The Southern Economic Corridor will make it possible to deliver goods among Vietnam, Thailand, Cambodia and Myanmar by 2015. (Map: StockFile)
Southern Economic Corridor will boost regional trade
Wednesday, May 29, 2013, 01:30 (GMT + 9)
Thailand and Vietnam are together building the 900-km R10 route, or Southern Economic Corridor, to help develop trade, investments and tourism. The route will connect southern Vietnam with Dawei in Myanmar and allow for better distribution of goods among Vietnam, Thailand, Cambodia and Myanmar by 2015.
It will be paid for using loans from the World Bank, the Asian Development Bank (ADB) and the Thai government.
Panpimon Suwannapongse, the Thai consul-general to Ho Chi Minh City, said the R10 route will link southern Vietnam and Thailand's east-coast provinces with Cambodia. Southern Vietnam’s mekong River Delta holds 13 provinces that make up a fruitful agricultural-goods and fish farming region, which contribute greatly to Vietnam’s economy and are the site of future infrastructure projects, including the country's next major deep-sea port.
The R10 route will help Thailand seafood producers get their hands on Vietnamese raw materials, as well as transport goods throughout that region, The Nation reports.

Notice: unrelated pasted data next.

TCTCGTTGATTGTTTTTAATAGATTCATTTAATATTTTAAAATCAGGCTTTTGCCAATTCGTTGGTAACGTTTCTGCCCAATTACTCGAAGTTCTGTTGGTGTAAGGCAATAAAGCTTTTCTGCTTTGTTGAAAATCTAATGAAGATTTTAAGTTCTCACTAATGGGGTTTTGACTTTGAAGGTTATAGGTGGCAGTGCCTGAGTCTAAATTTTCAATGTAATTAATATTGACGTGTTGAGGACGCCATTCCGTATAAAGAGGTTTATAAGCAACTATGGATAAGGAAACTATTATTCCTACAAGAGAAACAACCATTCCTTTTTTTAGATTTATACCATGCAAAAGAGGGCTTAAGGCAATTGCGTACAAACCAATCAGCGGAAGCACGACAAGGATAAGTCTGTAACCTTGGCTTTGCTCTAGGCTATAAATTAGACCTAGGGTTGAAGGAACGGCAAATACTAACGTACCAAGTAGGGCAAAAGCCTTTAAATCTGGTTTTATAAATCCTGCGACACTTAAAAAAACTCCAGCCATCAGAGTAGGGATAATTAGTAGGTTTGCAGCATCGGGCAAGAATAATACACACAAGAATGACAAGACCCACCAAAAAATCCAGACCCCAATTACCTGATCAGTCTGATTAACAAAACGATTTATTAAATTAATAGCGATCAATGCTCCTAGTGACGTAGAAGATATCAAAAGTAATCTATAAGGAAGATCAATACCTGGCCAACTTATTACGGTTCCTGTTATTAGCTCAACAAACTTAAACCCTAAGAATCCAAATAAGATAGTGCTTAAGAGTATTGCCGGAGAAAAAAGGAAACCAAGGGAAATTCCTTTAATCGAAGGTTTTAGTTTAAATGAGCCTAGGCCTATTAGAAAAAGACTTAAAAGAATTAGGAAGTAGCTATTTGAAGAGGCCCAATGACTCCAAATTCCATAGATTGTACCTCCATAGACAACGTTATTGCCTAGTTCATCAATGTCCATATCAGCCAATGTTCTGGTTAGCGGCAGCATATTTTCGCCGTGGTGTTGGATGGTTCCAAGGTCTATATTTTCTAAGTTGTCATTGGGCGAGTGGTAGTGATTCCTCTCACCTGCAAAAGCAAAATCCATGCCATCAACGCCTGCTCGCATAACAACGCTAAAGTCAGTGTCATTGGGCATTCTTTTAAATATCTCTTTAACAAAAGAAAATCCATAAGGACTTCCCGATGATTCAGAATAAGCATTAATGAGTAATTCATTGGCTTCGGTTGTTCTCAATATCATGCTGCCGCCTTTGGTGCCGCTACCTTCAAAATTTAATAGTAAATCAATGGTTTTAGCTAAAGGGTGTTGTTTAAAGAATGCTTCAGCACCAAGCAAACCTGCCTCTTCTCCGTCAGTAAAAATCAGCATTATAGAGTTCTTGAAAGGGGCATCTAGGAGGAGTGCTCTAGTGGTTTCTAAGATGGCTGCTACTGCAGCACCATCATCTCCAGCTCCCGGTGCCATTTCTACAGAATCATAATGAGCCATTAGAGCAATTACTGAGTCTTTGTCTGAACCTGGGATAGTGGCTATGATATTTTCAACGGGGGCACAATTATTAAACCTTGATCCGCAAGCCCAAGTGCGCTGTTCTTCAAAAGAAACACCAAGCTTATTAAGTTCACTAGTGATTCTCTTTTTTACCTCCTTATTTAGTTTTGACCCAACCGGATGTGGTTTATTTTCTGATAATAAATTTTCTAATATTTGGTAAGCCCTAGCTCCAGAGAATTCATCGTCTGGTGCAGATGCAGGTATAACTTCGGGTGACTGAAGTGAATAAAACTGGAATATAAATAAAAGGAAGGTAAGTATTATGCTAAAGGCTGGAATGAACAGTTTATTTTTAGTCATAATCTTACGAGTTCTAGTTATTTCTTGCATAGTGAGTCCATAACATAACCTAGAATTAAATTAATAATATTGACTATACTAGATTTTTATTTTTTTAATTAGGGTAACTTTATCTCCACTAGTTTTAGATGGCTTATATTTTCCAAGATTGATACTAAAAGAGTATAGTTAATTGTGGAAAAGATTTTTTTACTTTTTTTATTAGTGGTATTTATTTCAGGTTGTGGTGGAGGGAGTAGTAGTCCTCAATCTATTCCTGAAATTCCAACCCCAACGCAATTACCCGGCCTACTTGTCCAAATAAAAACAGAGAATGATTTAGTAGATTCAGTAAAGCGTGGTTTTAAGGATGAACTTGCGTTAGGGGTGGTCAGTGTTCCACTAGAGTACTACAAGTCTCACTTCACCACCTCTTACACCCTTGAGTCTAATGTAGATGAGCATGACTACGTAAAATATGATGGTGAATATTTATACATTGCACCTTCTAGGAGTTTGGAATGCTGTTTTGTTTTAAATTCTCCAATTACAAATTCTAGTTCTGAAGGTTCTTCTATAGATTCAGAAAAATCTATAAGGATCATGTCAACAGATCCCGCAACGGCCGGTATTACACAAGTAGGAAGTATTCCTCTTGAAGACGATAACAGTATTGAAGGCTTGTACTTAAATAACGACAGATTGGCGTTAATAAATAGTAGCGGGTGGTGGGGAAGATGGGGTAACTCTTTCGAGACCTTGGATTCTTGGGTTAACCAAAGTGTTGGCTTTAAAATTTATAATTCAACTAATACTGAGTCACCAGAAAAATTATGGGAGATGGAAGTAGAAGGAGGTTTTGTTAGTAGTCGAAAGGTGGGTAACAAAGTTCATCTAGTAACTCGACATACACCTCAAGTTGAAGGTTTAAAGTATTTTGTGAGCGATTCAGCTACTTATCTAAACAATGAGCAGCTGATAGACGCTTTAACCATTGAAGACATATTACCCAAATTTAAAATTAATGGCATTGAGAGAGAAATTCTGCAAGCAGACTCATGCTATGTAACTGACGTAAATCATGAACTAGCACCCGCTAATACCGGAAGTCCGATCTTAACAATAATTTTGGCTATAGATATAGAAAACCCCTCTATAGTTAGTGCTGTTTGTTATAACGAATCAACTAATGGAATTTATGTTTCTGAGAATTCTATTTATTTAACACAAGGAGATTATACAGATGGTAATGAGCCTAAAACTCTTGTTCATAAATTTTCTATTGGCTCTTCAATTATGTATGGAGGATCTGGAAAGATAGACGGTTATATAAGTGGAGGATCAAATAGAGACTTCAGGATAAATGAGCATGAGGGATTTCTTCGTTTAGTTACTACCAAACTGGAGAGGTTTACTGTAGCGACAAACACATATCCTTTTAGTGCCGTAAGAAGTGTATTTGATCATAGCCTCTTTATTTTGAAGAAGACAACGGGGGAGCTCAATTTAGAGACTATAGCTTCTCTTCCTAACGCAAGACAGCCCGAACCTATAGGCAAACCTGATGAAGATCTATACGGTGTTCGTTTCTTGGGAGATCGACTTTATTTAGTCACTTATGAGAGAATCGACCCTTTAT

Pen Sitha, deputy director of Sihanoukville Port, said Cambodia was planning its sixth deep-sea-port project to accommodate larger vessels, enabling cargo shipments and supporting more economic and trade expansion. This project will cost USD 90 million and start in 2014 with completion expected in 2017.
Pham Thanh Toui, chairman of a residents' committee in Ca Mau, hopes that Thailand and Vietnam can jointly develop direct land and sea routes to connect them and facilitate trade between Ca Mau and Thailand's Tak province, to bypass the indirect route through Cambodian ports. The lower resulting costs would benefit Thai exports to Vietnam.
Customs processing is another area that Thailand and Vietnam wish to improve to spark trade, distribution of goods and tourism.
The joint development efforts of the Southern Economic Corridor are of great interest ahead of the Association of Southeast Asian Nations (ASEAN) Economic Community's implementation in 2015, as they will boost the economic expansion of major cities near the route and support infrastructure and cooperation between the public and private sector.
By Natalia Real